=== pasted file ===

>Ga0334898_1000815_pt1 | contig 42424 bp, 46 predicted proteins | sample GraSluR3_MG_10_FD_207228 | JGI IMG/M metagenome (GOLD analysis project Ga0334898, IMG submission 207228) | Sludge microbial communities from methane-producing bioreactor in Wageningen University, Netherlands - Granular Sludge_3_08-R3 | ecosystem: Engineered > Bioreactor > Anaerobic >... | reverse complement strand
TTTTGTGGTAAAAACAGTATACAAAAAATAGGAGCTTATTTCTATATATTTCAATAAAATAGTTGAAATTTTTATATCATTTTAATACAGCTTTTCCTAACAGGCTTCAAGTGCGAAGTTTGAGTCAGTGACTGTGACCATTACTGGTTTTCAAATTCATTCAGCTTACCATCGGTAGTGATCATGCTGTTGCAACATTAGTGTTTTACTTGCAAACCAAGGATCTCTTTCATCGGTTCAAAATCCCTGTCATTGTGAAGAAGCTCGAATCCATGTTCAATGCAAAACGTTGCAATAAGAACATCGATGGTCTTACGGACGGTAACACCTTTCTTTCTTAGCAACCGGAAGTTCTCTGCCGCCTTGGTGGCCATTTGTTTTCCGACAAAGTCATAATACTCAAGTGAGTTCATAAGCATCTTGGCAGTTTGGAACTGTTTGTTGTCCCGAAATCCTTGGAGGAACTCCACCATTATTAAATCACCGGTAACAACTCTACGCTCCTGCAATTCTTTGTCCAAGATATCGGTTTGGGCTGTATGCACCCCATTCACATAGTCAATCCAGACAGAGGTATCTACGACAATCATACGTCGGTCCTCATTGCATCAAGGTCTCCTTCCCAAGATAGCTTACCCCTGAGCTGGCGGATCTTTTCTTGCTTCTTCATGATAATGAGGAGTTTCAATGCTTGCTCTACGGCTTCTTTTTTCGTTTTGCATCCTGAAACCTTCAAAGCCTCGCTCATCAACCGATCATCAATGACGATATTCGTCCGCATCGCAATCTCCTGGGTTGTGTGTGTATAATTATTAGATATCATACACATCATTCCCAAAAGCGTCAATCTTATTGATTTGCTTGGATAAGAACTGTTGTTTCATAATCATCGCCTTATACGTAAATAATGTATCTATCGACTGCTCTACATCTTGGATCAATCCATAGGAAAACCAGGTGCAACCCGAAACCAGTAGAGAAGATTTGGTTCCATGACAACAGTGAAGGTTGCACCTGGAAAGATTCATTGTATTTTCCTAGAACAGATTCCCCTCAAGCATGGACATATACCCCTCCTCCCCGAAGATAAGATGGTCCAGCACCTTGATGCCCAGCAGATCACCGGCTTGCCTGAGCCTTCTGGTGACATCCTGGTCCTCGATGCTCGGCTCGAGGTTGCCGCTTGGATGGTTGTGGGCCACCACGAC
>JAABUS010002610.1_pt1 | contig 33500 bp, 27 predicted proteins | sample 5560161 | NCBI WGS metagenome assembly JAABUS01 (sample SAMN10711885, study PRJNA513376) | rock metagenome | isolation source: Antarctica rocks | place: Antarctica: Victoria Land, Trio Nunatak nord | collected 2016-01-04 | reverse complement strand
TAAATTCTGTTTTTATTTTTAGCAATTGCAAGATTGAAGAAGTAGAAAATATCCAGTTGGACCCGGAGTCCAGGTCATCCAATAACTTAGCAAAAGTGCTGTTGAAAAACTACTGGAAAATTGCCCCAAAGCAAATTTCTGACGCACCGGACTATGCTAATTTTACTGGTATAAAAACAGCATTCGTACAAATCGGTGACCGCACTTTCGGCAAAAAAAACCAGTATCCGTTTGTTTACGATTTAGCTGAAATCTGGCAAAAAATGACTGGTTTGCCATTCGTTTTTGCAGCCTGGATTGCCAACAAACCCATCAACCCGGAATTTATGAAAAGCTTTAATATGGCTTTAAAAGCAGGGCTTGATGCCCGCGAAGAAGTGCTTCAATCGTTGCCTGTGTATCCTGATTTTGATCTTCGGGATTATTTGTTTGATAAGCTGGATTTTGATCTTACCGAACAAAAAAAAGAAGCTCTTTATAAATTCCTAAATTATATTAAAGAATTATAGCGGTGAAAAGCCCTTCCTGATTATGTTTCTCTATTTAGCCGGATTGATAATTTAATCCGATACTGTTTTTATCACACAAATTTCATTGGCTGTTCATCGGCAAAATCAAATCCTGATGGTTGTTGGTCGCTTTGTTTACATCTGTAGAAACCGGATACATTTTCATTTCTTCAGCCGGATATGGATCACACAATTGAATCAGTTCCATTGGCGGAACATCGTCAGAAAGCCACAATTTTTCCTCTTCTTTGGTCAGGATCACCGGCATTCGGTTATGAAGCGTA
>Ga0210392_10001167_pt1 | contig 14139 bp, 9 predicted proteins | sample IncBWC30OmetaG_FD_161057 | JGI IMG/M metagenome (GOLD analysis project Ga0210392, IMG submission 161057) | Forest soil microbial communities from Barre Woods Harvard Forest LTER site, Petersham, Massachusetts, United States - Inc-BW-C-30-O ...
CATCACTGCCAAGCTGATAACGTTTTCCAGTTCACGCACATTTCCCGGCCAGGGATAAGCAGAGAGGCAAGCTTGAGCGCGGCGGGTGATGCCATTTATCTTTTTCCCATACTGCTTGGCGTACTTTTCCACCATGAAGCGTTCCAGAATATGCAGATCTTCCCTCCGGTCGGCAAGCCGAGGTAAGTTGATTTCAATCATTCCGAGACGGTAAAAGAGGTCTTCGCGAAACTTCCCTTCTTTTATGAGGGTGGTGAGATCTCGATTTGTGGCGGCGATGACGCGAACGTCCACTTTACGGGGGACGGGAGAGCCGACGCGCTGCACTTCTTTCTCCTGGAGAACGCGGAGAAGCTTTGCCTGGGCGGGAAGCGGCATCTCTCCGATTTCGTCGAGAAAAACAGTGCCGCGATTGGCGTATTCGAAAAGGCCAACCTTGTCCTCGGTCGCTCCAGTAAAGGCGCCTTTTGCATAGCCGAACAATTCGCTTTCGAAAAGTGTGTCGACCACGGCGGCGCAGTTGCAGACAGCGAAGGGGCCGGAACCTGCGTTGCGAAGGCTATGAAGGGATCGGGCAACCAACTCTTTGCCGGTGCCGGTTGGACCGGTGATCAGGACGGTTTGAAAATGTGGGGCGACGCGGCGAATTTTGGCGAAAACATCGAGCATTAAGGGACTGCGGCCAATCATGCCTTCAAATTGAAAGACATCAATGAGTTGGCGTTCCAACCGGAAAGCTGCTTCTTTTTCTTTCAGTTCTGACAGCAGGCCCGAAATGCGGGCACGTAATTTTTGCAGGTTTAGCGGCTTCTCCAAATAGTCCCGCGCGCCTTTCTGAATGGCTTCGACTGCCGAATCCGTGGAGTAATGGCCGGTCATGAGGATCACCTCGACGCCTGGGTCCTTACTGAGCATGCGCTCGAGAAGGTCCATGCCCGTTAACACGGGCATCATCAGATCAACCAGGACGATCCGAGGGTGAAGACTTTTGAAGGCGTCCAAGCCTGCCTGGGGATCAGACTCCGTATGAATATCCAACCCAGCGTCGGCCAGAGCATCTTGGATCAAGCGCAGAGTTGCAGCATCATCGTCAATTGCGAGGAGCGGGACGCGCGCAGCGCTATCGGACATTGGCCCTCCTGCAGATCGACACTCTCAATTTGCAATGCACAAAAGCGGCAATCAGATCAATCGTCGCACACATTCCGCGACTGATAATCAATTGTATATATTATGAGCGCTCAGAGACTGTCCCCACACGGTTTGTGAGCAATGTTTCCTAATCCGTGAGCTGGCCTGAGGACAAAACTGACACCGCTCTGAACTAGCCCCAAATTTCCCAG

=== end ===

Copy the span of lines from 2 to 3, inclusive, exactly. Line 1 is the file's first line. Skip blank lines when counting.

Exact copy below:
TTTTGTGGTAAAAACAGTATACAAAAAATAGGAGCTTATTTCTATATATTTCAATAAAATAGTTGAAATTTTTATATCATTTTAATACAGCTTTTCCTAACAGGCTTCAAGTGCGAAGTTTGAGTCAGTGACTGTGACCATTACTGGTTTTCAAATTCATTCAGCTTACCATCGGTAGTGATCATGCTGTTGCAACATTAGTGTTTTACTTGCAAACCAAGGATCTCTTTCATCGGTTCAAAATCCCTGTCATTGTGAAGAAGCTCGAATCCATGTTCAATGCAAAACGTTGCAATAAGAACATCGATGGTCTTACGGACGGTAACACCTTTCTTTCTTAGCAACCGGAAGTTCTCTGCCGCCTTGGTGGCCATTTGTTTTCCGACAAAGTCATAATACTCAAGTGAGTTCATAAGCATCTTGGCAGTTTGGAACTGTTTGTTGTCCCGAAATCCTTGGAGGAACTCCACCATTATTAAATCACCGGTAACAACTCTACGCTCCTGCAATTCTTTGTCCAAGATATCGGTTTGGGCTGTATGCACCCCATTCACATAGTCAATCCAGACAGAGGTATCTACGACAATCATACGTCGGTCCTCATTGCATCAAGGTCTCCTTCCCAAGATAGCTTACCCCTGAGCTGGCGGATCTTTTCTTGCTTCTTCATGATAATGAGGAGTTTCAATGCTTGCTCTACGGCTTCTTTTTTCGTTTTGCATCCTGAAACCTTCAAAGCCTCGCTCATCAACCGATCATCAATGACGATATTCGTCCGCATCGCAATCTCCTGGGTTGTGTGTGTATAATTATTAGATATCATACACATCATTCCCAAAAGCGTCAATCTTATTGATTTGCTTGGATAAGAACTGTTGTTTCATAATCATCGCCTTATACGTAAATAATGTATCTATCGACTGCTCTACATCTTGGATCAATCCATAGGAAAACCAGGTGCAACCCGAAACCAGTAGAGAAGATTTGGTTCCATGACAACAGTGAAGGTTGCACCTGGAAAGATTCATTGTATTTTCCTAGAACAGATTCCCCTCAAGCATGGACATATACCCCTCCTCCCCGAAGATAAGATGGTCCAGCACCTTGATGCCCAGCAGATCACCGGCTTGCCTGAGCCTTCTGGTGACATCCTGGTCCTCGATGCTCGGCTCGAGGTTGCCGCTTGGATGGTTGTGGGCCACCACGAC
>JAABUS010002610.1_pt1 | contig 33500 bp, 27 predicted proteins | sample 5560161 | NCBI WGS metagenome assembly JAABUS01 (sample SAMN10711885, study PRJNA513376) | rock metagenome | isolation source: Antarctica rocks | place: Antarctica: Victoria Land, Trio Nunatak nord | collected 2016-01-04 | reverse complement strand